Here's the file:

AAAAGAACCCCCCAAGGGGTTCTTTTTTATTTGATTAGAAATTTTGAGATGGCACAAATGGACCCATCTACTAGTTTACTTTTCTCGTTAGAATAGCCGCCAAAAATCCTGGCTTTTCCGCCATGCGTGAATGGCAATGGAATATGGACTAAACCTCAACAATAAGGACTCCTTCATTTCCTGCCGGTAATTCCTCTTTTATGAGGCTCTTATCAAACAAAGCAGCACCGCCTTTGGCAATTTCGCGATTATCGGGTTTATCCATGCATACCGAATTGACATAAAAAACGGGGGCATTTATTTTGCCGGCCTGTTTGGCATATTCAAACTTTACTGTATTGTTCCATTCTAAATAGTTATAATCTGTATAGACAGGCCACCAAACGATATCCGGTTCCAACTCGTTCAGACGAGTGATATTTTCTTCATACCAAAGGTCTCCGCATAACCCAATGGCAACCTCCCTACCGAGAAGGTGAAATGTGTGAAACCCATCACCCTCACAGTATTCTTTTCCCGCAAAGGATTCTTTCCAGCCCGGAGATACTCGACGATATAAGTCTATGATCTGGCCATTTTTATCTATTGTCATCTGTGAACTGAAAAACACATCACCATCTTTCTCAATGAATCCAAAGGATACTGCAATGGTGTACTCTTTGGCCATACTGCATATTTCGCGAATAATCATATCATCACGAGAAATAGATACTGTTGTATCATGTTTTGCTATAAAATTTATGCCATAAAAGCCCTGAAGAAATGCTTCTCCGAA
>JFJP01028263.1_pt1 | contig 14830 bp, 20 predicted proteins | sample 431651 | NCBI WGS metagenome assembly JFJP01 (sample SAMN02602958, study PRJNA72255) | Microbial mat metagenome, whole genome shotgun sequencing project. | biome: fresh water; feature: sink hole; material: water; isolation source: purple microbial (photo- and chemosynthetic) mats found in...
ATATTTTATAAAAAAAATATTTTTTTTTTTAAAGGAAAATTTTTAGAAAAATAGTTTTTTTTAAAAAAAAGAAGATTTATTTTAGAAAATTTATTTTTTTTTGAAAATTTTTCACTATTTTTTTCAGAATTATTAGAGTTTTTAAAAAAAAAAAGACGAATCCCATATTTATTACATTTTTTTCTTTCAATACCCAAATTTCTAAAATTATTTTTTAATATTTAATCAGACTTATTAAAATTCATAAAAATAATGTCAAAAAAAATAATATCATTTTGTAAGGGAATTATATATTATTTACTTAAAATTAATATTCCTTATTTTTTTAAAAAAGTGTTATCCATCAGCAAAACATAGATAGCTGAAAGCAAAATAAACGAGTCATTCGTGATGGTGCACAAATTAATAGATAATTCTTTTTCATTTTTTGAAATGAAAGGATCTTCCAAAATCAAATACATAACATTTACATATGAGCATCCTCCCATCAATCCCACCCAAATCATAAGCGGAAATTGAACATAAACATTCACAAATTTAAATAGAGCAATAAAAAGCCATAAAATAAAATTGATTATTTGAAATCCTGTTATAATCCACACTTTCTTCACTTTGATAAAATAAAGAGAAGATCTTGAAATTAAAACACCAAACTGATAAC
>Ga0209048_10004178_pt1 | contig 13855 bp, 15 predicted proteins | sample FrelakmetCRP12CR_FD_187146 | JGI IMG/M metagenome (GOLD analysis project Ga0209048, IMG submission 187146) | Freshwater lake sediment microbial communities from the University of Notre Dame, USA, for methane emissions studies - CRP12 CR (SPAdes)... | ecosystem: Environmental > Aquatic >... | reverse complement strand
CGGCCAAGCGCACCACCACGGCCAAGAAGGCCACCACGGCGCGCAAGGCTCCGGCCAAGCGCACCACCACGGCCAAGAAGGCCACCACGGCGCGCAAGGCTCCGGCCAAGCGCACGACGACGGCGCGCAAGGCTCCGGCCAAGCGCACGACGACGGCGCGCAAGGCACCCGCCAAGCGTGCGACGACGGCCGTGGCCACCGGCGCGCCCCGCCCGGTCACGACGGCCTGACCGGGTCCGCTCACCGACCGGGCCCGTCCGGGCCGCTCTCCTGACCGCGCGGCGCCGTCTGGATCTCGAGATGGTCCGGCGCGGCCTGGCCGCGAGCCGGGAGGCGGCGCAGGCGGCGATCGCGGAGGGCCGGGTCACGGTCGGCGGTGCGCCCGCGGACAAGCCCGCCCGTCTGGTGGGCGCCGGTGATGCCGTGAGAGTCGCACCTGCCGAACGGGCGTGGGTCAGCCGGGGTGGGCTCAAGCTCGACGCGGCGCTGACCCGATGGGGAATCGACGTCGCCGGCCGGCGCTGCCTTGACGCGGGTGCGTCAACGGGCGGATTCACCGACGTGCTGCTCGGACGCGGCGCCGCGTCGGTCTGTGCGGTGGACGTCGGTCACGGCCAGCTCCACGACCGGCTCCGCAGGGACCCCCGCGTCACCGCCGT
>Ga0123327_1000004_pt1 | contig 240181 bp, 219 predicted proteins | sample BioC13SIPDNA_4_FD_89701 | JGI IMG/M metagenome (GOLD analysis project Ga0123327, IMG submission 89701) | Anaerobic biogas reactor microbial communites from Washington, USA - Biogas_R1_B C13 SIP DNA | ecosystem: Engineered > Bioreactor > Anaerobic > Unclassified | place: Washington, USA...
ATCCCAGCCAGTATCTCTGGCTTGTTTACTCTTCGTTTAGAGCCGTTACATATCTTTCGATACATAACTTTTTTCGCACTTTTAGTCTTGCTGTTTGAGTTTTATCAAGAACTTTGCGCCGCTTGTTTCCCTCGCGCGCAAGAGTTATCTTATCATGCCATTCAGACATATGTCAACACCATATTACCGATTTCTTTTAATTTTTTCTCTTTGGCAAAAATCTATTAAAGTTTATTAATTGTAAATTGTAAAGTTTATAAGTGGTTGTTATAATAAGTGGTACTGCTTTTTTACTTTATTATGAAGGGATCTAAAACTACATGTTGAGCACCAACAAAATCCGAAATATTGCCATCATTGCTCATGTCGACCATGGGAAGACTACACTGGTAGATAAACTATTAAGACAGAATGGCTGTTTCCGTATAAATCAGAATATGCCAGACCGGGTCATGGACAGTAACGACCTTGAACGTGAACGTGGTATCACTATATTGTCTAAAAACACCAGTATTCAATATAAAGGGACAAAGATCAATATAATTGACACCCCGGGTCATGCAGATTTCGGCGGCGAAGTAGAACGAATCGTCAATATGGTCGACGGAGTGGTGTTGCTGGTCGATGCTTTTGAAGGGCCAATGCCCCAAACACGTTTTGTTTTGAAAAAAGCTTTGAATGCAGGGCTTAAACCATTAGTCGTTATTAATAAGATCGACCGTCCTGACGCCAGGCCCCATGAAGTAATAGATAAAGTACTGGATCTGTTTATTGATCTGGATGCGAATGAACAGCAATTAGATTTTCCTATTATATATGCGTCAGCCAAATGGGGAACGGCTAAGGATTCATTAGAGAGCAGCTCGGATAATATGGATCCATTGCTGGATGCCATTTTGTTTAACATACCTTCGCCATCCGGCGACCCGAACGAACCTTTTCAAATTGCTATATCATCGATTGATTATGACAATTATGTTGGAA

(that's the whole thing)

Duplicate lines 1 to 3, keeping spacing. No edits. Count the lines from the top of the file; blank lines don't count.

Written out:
AAAAGAACCCCCCAAGGGGTTCTTTTTTATTTGATTAGAAATTTTGAGATGGCACAAATGGACCCATCTACTAGTTTACTTTTCTCGTTAGAATAGCCGCCAAAAATCCTGGCTTTTCCGCCATGCGTGAATGGCAATGGAATATGGACTAAACCTCAACAATAAGGACTCCTTCATTTCCTGCCGGTAATTCCTCTTTTATGAGGCTCTTATCAAACAAAGCAGCACCGCCTTTGGCAATTTCGCGATTATCGGGTTTATCCATGCATACCGAATTGACATAAAAAACGGGGGCATTTATTTTGCCGGCCTGTTTGGCATATTCAAACTTTACTGTATTGTTCCATTCTAAATAGTTATAATCTGTATAGACAGGCCACCAAACGATATCCGGTTCCAACTCGTTCAGACGAGTGATATTTTCTTCATACCAAAGGTCTCCGCATAACCCAATGGCAACCTCCCTACCGAGAAGGTGAAATGTGTGAAACCCATCACCCTCACAGTATTCTTTTCCCGCAAAGGATTCTTTCCAGCCCGGAGATACTCGACGATATAAGTCTATGATCTGGCCATTTTTATCTATTGTCATCTGTGAACTGAAAAACACATCACCATCTTTCTCAATGAATCCAAAGGATACTGCAATGGTGTACTCTTTGGCCATACTGCATATTTCGCGAATAATCATATCATCACGAGAAATAGATACTGTTGTATCATGTTTTGCTATAAAATTTATGCCATAAAAGCCCTGAAGAAATGCTTCTCCGAA
>JFJP01028263.1_pt1 | contig 14830 bp, 20 predicted proteins | sample 431651 | NCBI WGS metagenome assembly JFJP01 (sample SAMN02602958, study PRJNA72255) | Microbial mat metagenome, whole genome shotgun sequencing project. | biome: fresh water; feature: sink hole; material: water; isolation source: purple microbial (photo- and chemosynthetic) mats found in...
ATATTTTATAAAAAAAATATTTTTTTTTTTAAAGGAAAATTTTTAGAAAAATAGTTTTTTTTAAAAAAAAGAAGATTTATTTTAGAAAATTTATTTTTTTTTGAAAATTTTTCACTATTTTTTTCAGAATTATTAGAGTTTTTAAAAAAAAAAAGACGAATCCCATATTTATTACATTTTTTTCTTTCAATACCCAAATTTCTAAAATTATTTTTTAATATTTAATCAGACTTATTAAAATTCATAAAAATAATGTCAAAAAAAATAATATCATTTTGTAAGGGAATTATATATTATTTACTTAAAATTAATATTCCTTATTTTTTTAAAAAAGTGTTATCCATCAGCAAAACATAGATAGCTGAAAGCAAAATAAACGAGTCATTCGTGATGGTGCACAAATTAATAGATAATTCTTTTTCATTTTTTGAAATGAAAGGATCTTCCAAAATCAAATACATAACATTTACATATGAGCATCCTCCCATCAATCCCACCCAAATCATAAGCGGAAATTGAACATAAACATTCACAAATTTAAATAGAGCAATAAAAAGCCATAAAATAAAATTGATTATTTGAAATCCTGTTATAATCCACACTTTCTTCACTTTGATAAAATAAAGAGAAGATCTTGAAATTAAAACACCAAACTGATAAC